Filing income taxes is an annual ritual for most Americans. If you met the minimum income requirements, you would file Form 1040, Form 1040A or Form 1040EZ. This ritual is changing, though. The Tax Cuts and Jobs Act, passed in December 2017, introduced changes to tax law. One of those changes is to tax forms. In 2018, the Form 1040A and Form 1040EZ are being replaced by a revised Form 1040. If you need to file taxes from 2017 or before, though, you may be able to use Form 1040A.
Understanding 1040 vs. 1040A
Until the 2018 tax year, you could choose from three tax forms: the 1040EZ, the 1040A and 1040. The 1040EZ was the simplest form, and 1040 was the most complex. The Form 1040A was a middle ground between the 1040EZ and 1040. The main difference between the 1040 and 1040A is the ability to itemize deductions. With 1040, you can claim all available deductions and credits. Any taxpayer could use 1040, but only certain taxpayers could use the 1040A.
For example, you could only use the 1040A if your taxable income was below $100,000. That income had to come from specific sources, including wages, salaries, tips, pensions, annuities, individual retirement accounts and unemployment compensation. You could not itemize deductions, and the only adjustments you could make to income were educator expenses, IRA deductions and student loan interest deductions. You could only claim a limited number of tax credits on the 1040A, including the credit for child and dependent care expenses, education credits, the child tax credit and earned income credit.
Exceptions to 1040 or 1040A
Beginning with the 2018 tax year, any individual who files taxes will need to use Form 1040. Some individuals are not required to file income taxes, though. In general, you don’t need to file income taxes if your income is less than the standard deduction for your filing status. For example, you may not have needed to file taxes for 2017 if you were a single filer making less than $6,350 for the tax year because that’s the amount of the standard deduction for those filing as single.
Using 1040 for 2018 Taxes
Starting with the 2018 tax year, you no longer need to choose between 1040 vs. the 1040A. Everyone will use the revised 1040 form. If you’ve used the Form 1040A in the past, the 2018 Form 1040 will seem familiar. The lines for personal exemptions are gone because personal exemptions have been eliminated for the tax years 2018- through-2025.
Since the new 1040 form is shorter than the previous 1040 form, it is being supplemented by several schedules, which you use to supplement or add information to 1040. For example, if you’re taking tax credits other than the child tax credit, you will need to complete and attach Schedule 3 to your Form 1040.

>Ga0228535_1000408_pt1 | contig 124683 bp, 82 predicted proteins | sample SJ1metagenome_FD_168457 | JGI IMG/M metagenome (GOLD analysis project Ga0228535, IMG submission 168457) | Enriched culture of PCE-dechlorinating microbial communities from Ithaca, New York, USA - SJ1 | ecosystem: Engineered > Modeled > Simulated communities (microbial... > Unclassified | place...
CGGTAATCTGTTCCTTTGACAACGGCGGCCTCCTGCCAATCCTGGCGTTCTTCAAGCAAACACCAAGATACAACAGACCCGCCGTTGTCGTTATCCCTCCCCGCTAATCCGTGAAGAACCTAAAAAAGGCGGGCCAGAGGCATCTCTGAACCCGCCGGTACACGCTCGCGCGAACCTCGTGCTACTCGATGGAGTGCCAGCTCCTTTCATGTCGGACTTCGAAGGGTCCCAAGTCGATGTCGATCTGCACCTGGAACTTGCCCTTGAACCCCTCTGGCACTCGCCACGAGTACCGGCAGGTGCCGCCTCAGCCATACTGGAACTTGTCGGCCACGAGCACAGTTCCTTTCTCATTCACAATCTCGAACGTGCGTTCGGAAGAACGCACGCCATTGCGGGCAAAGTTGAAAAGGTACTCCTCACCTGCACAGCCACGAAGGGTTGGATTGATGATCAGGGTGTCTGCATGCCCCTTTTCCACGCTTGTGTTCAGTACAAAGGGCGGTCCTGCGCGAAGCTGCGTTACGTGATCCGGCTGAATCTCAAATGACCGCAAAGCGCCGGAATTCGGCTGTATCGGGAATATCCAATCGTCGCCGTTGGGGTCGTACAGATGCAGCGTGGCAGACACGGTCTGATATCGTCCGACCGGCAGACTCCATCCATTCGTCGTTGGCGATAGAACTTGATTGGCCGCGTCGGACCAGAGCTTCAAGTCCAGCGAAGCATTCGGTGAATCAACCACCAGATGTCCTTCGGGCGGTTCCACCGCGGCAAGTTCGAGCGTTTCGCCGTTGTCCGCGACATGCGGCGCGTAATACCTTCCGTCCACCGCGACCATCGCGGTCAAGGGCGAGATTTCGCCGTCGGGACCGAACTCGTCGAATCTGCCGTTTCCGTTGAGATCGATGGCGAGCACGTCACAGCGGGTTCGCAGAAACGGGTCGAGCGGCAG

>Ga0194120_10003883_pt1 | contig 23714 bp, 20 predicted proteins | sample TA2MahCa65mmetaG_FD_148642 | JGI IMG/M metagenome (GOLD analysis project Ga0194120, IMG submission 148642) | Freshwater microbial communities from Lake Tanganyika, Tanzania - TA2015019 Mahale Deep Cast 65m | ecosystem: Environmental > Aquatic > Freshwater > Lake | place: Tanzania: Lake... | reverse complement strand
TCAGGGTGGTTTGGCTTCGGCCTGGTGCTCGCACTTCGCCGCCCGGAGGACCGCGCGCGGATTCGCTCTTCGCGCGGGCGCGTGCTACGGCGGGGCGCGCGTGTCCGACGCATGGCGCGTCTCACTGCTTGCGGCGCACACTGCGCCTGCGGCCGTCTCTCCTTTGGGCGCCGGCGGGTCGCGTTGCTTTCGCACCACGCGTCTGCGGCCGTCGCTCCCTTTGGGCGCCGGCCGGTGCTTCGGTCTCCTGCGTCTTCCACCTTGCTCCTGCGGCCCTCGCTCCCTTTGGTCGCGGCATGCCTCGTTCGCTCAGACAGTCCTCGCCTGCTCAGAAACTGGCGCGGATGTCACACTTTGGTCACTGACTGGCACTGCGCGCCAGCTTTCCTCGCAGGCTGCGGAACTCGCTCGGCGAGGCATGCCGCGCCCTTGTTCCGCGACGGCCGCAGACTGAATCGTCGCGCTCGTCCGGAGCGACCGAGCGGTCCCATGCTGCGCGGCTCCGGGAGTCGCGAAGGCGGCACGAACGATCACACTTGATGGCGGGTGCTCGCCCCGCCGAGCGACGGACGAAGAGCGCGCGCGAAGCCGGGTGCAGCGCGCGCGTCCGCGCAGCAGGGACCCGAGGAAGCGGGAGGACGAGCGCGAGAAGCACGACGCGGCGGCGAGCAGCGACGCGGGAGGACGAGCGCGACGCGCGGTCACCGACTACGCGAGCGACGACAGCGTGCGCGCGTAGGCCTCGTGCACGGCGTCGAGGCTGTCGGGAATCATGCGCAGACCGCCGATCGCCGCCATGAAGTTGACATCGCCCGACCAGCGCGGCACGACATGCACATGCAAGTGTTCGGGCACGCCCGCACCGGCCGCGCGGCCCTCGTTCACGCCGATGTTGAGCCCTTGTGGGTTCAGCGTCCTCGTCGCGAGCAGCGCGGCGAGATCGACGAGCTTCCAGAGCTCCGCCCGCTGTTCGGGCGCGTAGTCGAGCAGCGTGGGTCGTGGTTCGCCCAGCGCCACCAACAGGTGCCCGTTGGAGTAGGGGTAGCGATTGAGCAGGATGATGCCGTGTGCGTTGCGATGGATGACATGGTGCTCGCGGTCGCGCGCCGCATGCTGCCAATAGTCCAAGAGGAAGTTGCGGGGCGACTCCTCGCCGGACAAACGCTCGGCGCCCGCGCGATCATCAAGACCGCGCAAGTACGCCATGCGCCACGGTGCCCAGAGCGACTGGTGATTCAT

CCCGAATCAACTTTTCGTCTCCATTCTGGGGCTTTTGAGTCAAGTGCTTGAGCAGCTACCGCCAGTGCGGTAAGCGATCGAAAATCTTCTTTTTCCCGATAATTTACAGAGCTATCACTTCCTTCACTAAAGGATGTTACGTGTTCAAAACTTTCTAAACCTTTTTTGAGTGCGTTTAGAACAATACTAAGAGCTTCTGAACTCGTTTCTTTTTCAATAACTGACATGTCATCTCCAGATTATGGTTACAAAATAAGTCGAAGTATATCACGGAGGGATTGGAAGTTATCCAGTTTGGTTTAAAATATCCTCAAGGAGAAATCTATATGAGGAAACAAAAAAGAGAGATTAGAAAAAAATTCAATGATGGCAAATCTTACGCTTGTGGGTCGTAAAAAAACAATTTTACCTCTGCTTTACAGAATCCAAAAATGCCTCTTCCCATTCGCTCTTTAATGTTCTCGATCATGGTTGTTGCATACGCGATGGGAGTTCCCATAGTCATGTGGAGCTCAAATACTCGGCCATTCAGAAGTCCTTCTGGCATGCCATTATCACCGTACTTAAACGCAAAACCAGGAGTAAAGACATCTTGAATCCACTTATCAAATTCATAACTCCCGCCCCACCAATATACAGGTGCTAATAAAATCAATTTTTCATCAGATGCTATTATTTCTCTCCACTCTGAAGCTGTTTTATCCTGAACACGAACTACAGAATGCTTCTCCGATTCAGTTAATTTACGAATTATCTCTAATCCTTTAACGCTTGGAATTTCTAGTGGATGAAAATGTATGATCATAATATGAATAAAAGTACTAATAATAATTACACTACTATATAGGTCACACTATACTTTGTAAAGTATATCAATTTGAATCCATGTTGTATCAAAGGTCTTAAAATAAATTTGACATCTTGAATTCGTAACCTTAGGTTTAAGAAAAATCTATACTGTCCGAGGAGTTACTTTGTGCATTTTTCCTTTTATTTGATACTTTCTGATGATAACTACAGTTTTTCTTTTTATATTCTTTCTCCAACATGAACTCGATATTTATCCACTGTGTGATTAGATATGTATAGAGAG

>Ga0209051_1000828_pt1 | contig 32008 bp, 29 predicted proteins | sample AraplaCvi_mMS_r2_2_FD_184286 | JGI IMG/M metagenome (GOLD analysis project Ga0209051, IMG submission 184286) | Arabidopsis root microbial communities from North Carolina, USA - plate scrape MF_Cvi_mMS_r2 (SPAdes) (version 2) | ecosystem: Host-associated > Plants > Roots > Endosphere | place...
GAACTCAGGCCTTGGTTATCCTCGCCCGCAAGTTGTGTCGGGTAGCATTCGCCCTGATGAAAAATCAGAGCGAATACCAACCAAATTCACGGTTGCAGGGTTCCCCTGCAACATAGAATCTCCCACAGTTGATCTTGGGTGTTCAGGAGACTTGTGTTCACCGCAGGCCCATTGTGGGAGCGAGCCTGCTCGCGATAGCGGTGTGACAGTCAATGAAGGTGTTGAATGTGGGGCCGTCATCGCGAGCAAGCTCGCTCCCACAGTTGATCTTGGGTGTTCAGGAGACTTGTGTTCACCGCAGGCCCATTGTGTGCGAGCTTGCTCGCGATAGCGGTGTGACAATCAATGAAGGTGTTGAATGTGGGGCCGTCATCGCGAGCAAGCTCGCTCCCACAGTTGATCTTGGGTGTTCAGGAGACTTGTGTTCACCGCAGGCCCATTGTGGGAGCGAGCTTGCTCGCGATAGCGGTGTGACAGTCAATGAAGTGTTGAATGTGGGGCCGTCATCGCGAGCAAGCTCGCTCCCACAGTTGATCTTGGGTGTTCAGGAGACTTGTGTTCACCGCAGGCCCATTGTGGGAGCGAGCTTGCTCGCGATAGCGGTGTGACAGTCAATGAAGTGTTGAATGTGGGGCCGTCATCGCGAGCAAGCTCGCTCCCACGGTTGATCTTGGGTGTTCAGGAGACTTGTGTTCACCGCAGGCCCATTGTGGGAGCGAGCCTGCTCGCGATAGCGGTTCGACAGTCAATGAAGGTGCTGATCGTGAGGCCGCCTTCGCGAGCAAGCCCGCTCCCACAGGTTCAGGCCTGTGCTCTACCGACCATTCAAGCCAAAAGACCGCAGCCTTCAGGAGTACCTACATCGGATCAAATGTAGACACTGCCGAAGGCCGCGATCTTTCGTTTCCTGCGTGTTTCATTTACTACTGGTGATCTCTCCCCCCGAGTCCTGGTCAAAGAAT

1040 or 1040A 2017 Taxes
If you’re filing taxes for the 2017 tax year, you can file using a Form 1040A if you meet the income requirement of $100,000 or less in taxable income. You also can’t claim an alternative minimum tax adjustment using a 1040A. If you’re planning to itemize rather than take the standard deduction, you will also need to file using the full 1040.
There are some situations where you must use Form 1040 instead of Form 1040A, even if you meet the income requirements and you’re taking the standard deduction. For example, you must use 1040 if you have income from self-employment or a business partnership, if you’re excluding foreign earned income, if you received a distribution from a foreign trust or if you owe household employment taxes.
- Nerdwallet: IRS Form 1040, 1040A or 1040EZ: Which Tax Form to Use in 2018
- IRS: 1040A Instructions 2017
- Forbes: Here's How The New Postcard-Sized 1040 Differs From Your Current Tax Return
- IRS: IRS Working on a New Form 1040 for 2019 Tax Season
- Forbes: IRS Announces 2017 Tax Rates, Standard Deductions, Exemption Amounts And More
Melinda Hill Sineriz is a freelance writer with over a decade of experience. Her work has appeared on Pocket Sense and Sapling. She specializes in business, personal finance, and career writing. She has worked in insurance sales and financial planning, helping families to manage their money and prepare for the future. Learn more about her and her work at thatmelinda.com.